Yeah, yeah—I know. The cure for cancer looms, self-driving cars have only a few bugs in them now, and artificial intelligence will soon serve us like Aladdin’s genie. But some of us are also old enough to recognize that things aren’t trending unequivocally upward.
Three examples will do for today. One is the difficulty simply of navigating a stairwell or hallway wherever young people are on the prowl. When I was their age, the “right lane” always remained open to oncoming traffic—an obvious extrapolation of our habit behind the wheel. Sidewalks, too, flowed with relative ease because everyone knew which side was his. Now you meet people coming at you head-on up the stairs and around every corner. They’re taking the shortest distance between two points, often as their eyes are glued to a hand-held screen. And they don’t move over. You have to flatten yourself against the nearest wall or risk a close encounter with a mass of unappetizing trinketry and hairspray.
It’s not that they no longer drive; pace the imminent self-driving car, our sons and daughters drive more than any generation in history. But it’s more likely now that their ambulatory texting habit influences their steering competence than that their driving skills impose any “yield right of way” rigor upon their walking. Even when they come to a halt, usually with fat backpacks bulging out in a campus environment, they project no sense of knowing themselves to be occupying the middle of a crowded thoroughfare. They stand and converse as if on the plains of Mars, the traffic flow congealing around them until it freezes. They don’t notice anything amiss, and talk on.
Thing Two: a very good student of mine was in a blue funk this week because a paper was coming due and I hadn’t forced a certain topic upon the class. She all but begged me to choose her topic for her; and, when I finally coaxed her down a particular avenue, she sent me an outline of her ideas and requested that I supply more. This really isn’t her fault. A student in the same class confided to me (and many of this group are graduating seniors) that he has never been allowed to select a paper topic within very broad parameters. The perspective has always been feminist or Marxist, by default. On one occasion when he mounted a slight resistance, he was summoned to a private conference and told to check his white male privilege.
Ironic, isn’t it? The goose-stepping avant-garde is supposed to be leading resistance against the Establishment’s stale group-think… but the truth is that all the little Furhrers and Peerless Leaders to whom we have granted tenure (on the public dime) are raising a generation of trembling sycophants and monomaniacal zombies. Enter David Hogg.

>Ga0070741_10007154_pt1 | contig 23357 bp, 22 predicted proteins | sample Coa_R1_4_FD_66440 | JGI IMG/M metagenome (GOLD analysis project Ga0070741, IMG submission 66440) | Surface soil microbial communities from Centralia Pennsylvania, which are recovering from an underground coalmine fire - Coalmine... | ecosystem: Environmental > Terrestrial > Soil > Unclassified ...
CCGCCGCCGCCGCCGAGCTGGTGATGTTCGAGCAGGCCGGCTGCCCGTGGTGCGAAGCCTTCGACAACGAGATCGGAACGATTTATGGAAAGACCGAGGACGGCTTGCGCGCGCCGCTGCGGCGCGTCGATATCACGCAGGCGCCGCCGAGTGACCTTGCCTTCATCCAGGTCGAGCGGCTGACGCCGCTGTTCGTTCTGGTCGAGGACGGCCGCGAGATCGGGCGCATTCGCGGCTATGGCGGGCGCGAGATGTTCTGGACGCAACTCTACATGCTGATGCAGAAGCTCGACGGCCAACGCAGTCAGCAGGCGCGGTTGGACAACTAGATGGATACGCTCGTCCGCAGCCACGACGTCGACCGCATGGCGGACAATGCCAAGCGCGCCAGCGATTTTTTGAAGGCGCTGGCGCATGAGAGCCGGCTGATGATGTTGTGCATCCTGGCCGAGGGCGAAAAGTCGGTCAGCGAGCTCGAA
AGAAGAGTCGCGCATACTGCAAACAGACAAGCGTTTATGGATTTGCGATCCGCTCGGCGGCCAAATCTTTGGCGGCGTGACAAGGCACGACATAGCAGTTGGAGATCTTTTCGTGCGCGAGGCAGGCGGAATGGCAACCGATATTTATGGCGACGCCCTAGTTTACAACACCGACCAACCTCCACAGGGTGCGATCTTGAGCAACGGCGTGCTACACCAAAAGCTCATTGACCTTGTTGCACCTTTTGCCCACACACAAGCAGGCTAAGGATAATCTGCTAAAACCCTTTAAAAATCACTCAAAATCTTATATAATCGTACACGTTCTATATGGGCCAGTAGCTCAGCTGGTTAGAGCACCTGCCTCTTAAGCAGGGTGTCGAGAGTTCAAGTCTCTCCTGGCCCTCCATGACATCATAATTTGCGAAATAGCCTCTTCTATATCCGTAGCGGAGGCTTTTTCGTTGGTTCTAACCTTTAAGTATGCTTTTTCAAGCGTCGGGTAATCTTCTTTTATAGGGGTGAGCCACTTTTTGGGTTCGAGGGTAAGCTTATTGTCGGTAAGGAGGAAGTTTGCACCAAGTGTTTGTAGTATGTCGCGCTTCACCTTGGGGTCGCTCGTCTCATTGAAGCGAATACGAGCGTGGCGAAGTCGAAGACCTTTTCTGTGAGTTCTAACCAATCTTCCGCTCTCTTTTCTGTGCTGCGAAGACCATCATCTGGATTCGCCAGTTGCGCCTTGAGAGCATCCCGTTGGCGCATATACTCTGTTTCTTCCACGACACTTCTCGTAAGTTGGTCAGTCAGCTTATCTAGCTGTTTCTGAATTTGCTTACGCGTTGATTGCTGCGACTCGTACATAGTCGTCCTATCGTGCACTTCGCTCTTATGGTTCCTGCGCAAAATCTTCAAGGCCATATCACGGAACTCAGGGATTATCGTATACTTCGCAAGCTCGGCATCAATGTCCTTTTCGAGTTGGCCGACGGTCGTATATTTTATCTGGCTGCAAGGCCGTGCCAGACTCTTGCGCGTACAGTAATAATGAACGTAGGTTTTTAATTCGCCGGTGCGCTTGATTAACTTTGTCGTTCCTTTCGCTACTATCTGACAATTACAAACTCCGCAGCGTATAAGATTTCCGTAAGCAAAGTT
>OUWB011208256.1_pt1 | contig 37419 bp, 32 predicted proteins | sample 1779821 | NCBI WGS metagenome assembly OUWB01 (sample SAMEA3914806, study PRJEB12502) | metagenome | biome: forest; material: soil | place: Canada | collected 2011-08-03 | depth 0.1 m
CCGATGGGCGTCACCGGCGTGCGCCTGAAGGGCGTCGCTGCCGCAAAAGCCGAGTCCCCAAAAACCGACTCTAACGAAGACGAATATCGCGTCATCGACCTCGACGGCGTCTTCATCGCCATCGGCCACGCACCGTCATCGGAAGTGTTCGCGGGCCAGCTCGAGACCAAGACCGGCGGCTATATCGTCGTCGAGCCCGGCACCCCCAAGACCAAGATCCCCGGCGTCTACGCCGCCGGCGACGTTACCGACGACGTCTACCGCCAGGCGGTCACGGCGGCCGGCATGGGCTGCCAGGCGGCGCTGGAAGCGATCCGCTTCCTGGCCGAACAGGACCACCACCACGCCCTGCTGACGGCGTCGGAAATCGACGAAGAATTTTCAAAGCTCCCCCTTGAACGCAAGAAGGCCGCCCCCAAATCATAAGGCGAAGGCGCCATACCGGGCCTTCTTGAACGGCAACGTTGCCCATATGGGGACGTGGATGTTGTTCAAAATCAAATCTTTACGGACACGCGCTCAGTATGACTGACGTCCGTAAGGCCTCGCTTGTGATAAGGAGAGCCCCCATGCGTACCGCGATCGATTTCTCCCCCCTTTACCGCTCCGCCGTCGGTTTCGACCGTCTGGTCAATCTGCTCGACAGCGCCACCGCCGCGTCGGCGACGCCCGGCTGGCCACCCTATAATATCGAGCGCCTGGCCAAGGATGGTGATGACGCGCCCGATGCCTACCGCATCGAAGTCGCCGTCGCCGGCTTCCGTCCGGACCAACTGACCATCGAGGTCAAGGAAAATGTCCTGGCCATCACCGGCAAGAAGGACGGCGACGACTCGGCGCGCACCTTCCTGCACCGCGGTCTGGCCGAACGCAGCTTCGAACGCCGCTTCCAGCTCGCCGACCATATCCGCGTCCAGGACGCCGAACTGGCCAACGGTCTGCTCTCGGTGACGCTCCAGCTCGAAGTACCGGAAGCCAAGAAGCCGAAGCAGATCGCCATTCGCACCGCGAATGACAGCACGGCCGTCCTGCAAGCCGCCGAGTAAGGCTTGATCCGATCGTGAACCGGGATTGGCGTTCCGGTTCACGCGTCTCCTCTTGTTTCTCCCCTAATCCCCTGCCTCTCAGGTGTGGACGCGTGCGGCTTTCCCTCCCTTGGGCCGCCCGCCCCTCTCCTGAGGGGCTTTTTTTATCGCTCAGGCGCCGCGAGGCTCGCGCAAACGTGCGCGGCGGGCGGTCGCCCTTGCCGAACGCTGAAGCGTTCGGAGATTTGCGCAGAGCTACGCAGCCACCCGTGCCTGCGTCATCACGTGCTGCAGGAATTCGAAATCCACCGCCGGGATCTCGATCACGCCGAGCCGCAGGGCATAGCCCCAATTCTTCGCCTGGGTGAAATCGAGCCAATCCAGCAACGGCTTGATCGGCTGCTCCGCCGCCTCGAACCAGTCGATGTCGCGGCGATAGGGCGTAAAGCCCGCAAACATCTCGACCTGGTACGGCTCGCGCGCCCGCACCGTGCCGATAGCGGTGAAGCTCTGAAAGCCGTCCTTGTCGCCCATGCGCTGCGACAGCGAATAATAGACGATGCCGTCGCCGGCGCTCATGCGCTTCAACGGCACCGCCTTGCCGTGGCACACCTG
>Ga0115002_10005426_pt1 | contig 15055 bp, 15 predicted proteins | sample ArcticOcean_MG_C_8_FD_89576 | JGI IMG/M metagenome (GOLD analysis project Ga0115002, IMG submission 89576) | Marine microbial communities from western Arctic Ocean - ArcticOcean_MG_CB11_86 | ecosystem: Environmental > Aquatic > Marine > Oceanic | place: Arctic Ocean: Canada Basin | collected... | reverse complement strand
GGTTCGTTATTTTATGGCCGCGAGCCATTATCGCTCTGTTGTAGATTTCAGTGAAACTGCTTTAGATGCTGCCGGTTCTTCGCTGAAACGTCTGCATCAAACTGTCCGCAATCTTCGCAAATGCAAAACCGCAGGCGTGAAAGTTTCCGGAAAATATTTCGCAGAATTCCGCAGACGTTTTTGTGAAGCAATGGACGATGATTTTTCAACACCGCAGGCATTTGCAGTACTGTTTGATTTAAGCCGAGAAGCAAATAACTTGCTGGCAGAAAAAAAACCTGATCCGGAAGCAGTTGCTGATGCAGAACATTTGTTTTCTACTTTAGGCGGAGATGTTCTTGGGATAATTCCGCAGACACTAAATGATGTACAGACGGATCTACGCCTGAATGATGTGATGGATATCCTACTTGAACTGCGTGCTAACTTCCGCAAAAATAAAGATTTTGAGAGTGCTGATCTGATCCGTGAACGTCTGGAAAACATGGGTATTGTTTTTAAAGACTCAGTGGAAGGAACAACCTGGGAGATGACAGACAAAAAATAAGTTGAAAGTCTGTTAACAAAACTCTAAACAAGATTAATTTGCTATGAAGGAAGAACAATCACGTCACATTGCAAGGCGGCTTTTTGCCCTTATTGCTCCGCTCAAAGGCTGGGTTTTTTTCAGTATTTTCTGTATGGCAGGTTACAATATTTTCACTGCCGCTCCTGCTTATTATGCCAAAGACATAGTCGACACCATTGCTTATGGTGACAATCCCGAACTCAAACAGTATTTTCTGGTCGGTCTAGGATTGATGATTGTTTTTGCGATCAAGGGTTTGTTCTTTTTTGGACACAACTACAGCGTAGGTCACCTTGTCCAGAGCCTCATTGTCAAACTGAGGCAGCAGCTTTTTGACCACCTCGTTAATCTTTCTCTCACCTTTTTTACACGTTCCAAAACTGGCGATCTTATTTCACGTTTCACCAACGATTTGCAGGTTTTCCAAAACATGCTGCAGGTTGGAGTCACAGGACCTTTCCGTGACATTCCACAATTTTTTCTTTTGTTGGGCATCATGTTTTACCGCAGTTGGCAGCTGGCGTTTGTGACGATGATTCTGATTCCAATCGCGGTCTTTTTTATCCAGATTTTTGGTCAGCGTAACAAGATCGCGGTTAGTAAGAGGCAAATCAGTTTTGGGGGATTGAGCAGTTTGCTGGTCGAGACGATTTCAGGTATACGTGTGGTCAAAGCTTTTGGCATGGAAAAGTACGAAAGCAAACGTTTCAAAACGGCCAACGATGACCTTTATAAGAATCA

The degeneracy crops up in the humblest of places (Thing Three). Now, everybody abuses the third-person plural pronoun these days, and not just college students. “The therapist should speak directly to their patient if their schedule is interfering with the success of their exercise regimen…” what the hell is all that? For pity’s sake, make one noun singular and one plural, and then align references accordingly. In academe, however, such ratiocinative meltdown has a hoity-toity pedigree. “They” is the new “non-gender-specific” pronoun that allows you to refer to a person not present without assuming that person to be male or female or transgender or quasi-metro-crypto sexual or… well, let’s just say that life in the Ivory Tower has a way of making a world filled with robots look more attractive all the time.
The problem with sloppy grammar, as my example above attempts to show, is that real-life misunderstandings can occur, some of them inducing real-life catastrophes. At some point, I’m convinced that inability to hook up a noun with its proper referent may even pollute thought processes considered to be non-verbal. Will the engineers of these Martian igloos and rovers that our young generation is so eager to man (“person”, “bio-activate”… whatever) be putting the right nuts on the right bolts when they can’t even connect the pieces of a basic sentence? How are we supposed to inaugurate this golden age of interplanetary travel at the same time as our terrestrial communications are being reduced to “me no like uggum nung tungum”?
Of course, I stop at Thing Three only because time in the context of my lifespan is finite. Should I end with, “God help us?” But will, or can, God help those who have decided to elevate their ego in His place?